Way ahead for Kulbhushan Jadhav: Appeal in Supreme Court to persuasive diplomacy
Sentenced to death, former Indian navy officer Kulbhushan Jadhav faces an uphill road to save his life.india Updated: Apr 18, 2017 19:19 IST
Despite India’s strong message to Pakistan over the death sentence to former Indian navy officer Kulbhushan Jadhav on espionage charges, the course of action ahead for the condemned prisoner remains arduous.
Jadhav has legal recourses at his disposal. He can move the Supreme Court of Pakistan, appealing against the military court which handed him the death sentence.
If the Supreme Court upholds the sentence, Jadhav can seek Presidential pardon.
In Islamabad, Pakistani defence minister Khawaja Asif told the upper house of Parliament that Jadhav has the right to appeal against his death sentence within 60 days.
He also dismissed Indian concerns that proper legal process was not observed in the trial. “There was nothing in the [legal] proceedings that was against the law,” he said.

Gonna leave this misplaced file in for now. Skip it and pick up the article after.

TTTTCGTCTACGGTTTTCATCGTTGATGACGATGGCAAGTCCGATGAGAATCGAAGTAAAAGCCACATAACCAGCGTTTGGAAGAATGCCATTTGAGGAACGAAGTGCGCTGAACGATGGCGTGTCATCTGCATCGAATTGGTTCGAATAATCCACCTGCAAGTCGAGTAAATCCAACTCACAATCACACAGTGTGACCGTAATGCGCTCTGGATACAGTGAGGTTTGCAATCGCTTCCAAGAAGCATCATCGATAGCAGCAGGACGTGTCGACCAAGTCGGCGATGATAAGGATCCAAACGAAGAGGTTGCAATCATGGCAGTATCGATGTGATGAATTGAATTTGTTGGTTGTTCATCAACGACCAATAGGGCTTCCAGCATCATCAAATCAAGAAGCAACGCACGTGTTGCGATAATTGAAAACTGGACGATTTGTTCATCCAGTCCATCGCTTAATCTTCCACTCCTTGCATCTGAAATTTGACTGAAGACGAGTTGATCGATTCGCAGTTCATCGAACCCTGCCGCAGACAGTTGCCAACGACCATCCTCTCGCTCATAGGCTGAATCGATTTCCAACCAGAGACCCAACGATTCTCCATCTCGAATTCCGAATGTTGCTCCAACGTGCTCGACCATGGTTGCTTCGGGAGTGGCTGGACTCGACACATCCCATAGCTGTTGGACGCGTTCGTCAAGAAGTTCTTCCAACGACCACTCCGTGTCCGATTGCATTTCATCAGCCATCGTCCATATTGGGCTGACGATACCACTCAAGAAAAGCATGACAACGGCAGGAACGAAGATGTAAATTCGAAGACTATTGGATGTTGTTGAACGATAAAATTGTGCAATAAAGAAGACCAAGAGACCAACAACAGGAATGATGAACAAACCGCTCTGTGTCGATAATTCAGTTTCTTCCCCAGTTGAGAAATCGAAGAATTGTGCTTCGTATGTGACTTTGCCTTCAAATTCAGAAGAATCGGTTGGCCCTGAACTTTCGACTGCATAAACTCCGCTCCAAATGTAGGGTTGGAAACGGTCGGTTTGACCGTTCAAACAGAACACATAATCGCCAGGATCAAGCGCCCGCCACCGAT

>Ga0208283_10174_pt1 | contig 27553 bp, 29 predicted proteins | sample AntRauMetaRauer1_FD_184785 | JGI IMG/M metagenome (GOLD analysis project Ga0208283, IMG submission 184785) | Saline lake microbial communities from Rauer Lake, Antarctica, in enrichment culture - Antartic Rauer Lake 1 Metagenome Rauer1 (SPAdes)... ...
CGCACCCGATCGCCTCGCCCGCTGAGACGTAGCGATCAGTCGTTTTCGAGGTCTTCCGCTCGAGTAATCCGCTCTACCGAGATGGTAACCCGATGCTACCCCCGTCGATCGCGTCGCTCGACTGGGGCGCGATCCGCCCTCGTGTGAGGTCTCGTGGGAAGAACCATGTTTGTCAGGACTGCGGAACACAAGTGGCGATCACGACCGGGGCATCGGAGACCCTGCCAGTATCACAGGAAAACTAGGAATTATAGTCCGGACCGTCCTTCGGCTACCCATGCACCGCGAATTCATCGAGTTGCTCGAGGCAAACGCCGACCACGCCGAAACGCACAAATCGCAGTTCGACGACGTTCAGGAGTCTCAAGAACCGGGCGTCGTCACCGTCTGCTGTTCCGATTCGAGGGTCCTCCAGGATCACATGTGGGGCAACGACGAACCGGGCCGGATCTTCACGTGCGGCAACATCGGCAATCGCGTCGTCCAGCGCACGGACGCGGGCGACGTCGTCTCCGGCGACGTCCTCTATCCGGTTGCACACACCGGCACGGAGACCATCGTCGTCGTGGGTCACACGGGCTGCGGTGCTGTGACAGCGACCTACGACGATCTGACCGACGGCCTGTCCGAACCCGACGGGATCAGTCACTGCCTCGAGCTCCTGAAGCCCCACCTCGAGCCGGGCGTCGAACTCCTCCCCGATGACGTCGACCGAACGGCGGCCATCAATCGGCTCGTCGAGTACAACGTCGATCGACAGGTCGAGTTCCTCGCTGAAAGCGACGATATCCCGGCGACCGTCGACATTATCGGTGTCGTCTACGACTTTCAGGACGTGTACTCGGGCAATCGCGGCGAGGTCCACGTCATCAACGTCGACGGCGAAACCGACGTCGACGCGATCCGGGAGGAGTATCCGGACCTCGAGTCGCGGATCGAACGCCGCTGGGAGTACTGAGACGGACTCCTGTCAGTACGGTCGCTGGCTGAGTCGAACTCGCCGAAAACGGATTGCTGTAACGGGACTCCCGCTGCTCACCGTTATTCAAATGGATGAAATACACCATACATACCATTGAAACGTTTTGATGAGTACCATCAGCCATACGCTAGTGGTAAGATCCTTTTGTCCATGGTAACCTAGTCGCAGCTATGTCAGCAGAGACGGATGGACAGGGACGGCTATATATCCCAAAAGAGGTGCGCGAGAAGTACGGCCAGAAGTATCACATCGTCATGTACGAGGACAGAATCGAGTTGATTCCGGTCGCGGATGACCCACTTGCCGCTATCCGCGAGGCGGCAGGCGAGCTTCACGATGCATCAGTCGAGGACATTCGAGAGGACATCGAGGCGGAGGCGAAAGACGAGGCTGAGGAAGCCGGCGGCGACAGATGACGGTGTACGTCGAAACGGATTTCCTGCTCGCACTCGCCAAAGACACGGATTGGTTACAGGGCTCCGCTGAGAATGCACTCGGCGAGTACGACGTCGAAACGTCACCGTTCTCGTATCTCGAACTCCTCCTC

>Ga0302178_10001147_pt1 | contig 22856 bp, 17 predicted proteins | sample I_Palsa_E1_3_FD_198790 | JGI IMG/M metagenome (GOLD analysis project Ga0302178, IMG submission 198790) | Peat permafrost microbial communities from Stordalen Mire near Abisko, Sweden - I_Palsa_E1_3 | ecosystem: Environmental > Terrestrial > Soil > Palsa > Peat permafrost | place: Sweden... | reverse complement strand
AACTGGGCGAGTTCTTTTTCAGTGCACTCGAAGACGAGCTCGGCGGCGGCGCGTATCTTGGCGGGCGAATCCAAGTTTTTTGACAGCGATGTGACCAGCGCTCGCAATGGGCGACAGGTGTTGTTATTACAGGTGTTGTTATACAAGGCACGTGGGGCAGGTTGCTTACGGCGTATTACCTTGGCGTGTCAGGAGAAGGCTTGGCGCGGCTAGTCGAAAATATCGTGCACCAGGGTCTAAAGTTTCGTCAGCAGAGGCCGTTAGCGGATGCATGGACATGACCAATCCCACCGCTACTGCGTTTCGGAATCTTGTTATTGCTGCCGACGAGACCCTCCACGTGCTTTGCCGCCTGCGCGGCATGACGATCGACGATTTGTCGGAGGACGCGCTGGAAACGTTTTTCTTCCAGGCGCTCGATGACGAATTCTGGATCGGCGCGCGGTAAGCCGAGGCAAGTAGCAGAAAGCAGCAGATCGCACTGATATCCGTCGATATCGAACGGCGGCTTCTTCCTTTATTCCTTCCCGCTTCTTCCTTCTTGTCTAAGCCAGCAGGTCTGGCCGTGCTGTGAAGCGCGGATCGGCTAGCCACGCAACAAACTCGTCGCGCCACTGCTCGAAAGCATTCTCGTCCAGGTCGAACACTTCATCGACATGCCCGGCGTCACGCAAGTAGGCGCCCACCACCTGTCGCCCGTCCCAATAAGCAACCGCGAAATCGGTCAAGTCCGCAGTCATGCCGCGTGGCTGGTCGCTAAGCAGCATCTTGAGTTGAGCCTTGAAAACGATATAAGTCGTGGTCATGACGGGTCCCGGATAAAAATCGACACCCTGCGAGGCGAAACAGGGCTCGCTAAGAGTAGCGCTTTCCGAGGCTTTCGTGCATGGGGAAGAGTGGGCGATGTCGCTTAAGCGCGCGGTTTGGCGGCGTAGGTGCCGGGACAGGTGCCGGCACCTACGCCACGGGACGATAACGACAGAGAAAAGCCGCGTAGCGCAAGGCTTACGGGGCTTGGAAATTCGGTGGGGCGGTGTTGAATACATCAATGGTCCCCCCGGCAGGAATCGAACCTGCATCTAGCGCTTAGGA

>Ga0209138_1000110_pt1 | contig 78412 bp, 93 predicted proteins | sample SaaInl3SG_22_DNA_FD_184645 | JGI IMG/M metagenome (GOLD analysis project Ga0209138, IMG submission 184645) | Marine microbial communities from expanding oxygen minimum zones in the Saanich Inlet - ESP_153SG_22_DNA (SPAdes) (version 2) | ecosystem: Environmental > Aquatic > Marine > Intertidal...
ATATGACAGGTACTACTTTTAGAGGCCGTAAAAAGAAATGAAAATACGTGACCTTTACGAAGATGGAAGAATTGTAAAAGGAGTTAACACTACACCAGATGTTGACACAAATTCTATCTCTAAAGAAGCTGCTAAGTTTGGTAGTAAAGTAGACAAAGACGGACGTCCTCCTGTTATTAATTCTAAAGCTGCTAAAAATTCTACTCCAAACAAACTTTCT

External affairs minister Suhsma Swaraj said the government will ensure that Jadhav is provided with the best of lawyers in the Supreme Court of Pakistan and will also take it up with the President of Pakistan.
However, in such cases it is not the legal measures that really work, but persuasive diplomacy.
Though there is little room for hope considering the bilateral ties between the two countries are at a new low, India will be using diplomatic channels and other means to seek his release.
India can also bring the matter before the United Nations and pile international pressure on Pakistan, making best use of its ties with many countries.
“Pakistan has violated every international rule by sentencing Kulbhushan Jadhav. The government should draw the attention of the international community, particularly the United Nations,” Congress MP and former Union minister of state for external affairs Shashi Tharoor said.
“If anything, he is the victim of a plan that seeks to cast aspersions on India to deflect international attention from Pakistan’s well-known record of sponsoring and supporting terrorism. Under these circumstances, we have no choice but to regard the sentence, if carried out, as an act of pre-meditated murder,” Sushma Swaraj told Rajya Sabha.